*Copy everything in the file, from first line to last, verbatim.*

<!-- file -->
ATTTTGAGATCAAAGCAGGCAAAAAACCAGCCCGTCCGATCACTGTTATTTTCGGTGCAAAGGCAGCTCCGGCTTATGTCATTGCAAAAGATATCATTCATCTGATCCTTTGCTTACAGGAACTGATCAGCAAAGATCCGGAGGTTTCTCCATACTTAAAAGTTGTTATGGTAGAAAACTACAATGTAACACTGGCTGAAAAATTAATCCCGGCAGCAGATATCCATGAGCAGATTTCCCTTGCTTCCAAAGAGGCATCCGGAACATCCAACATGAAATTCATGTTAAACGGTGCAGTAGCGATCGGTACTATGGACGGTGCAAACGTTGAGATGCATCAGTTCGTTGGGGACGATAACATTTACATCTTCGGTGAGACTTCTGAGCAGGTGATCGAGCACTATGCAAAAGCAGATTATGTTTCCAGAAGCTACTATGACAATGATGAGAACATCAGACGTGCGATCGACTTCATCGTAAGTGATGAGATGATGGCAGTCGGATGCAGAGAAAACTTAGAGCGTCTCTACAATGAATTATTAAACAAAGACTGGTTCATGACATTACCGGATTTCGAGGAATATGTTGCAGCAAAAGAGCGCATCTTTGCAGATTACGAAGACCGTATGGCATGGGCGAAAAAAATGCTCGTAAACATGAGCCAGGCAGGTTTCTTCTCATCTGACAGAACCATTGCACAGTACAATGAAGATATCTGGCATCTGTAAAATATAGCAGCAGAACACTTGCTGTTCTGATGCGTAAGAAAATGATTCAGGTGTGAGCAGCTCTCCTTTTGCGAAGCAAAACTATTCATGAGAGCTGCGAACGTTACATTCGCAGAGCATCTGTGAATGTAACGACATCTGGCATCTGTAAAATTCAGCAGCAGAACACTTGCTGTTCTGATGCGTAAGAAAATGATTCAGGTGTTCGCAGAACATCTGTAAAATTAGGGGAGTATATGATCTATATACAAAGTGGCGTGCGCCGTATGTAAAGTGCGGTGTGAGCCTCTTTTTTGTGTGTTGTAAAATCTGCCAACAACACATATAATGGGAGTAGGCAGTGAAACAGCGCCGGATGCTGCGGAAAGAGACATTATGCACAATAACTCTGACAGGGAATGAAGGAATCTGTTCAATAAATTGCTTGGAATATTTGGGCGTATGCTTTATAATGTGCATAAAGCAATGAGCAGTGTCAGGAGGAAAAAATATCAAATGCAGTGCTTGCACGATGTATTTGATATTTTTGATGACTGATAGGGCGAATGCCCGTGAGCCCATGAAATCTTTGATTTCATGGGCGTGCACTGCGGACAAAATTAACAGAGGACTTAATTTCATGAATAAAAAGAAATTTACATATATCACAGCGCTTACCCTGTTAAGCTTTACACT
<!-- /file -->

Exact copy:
ATTTTGAGATCAAAGCAGGCAAAAAACCAGCCCGTCCGATCACTGTTATTTTCGGTGCAAAGGCAGCTCCGGCTTATGTCATTGCAAAAGATATCATTCATCTGATCCTTTGCTTACAGGAACTGATCAGCAAAGATCCGGAGGTTTCTCCATACTTAAAAGTTGTTATGGTAGAAAACTACAATGTAACACTGGCTGAAAAATTAATCCCGGCAGCAGATATCCATGAGCAGATTTCCCTTGCTTCCAAAGAGGCATCCGGAACATCCAACATGAAATTCATGTTAAACGGTGCAGTAGCGATCGGTACTATGGACGGTGCAAACGTTGAGATGCATCAGTTCGTTGGGGACGATAACATTTACATCTTCGGTGAGACTTCTGAGCAGGTGATCGAGCACTATGCAAAAGCAGATTATGTTTCCAGAAGCTACTATGACAATGATGAGAACATCAGACGTGCGATCGACTTCATCGTAAGTGATGAGATGATGGCAGTCGGATGCAGAGAAAACTTAGAGCGTCTCTACAATGAATTATTAAACAAAGACTGGTTCATGACATTACCGGATTTCGAGGAATATGTTGCAGCAAAAGAGCGCATCTTTGCAGATTACGAAGACCGTATGGCATGGGCGAAAAAAATGCTCGTAAACATGAGCCAGGCAGGTTTCTTCTCATCTGACAGAACCATTGCACAGTACAATGAAGATATCTGGCATCTGTAAAATATAGCAGCAGAACACTTGCTGTTCTGATGCGTAAGAAAATGATTCAGGTGTGAGCAGCTCTCCTTTTGCGAAGCAAAACTATTCATGAGAGCTGCGAACGTTACATTCGCAGAGCATCTGTGAATGTAACGACATCTGGCATCTGTAAAATTCAGCAGCAGAACACTTGCTGTTCTGATGCGTAAGAAAATGATTCAGGTGTTCGCAGAACATCTGTAAAATTAGGGGAGTATATGATCTATATACAAAGTGGCGTGCGCCGTATGTAAAGTGCGGTGTGAGCCTCTTTTTTGTGTGTTGTAAAATCTGCCAACAACACATATAATGGGAGTAGGCAGTGAAACAGCGCCGGATGCTGCGGAAAGAGACATTATGCACAATAACTCTGACAGGGAATGAAGGAATCTGTTCAATAAATTGCTTGGAATATTTGGGCGTATGCTTTATAATGTGCATAAAGCAATGAGCAGTGTCAGGAGGAAAAAATATCAAATGCAGTGCTTGCACGATGTATTTGATATTTTTGATGACTGATAGGGCGAATGCCCGTGAGCCCATGAAATCTTTGATTTCATGGGCGTGCACTGCGGACAAAATTAACAGAGGACTTAATTTCATGAATAAAAAGAAATTTACATATATCACAGCGCTTACCCTGTTAAGCTTTACACT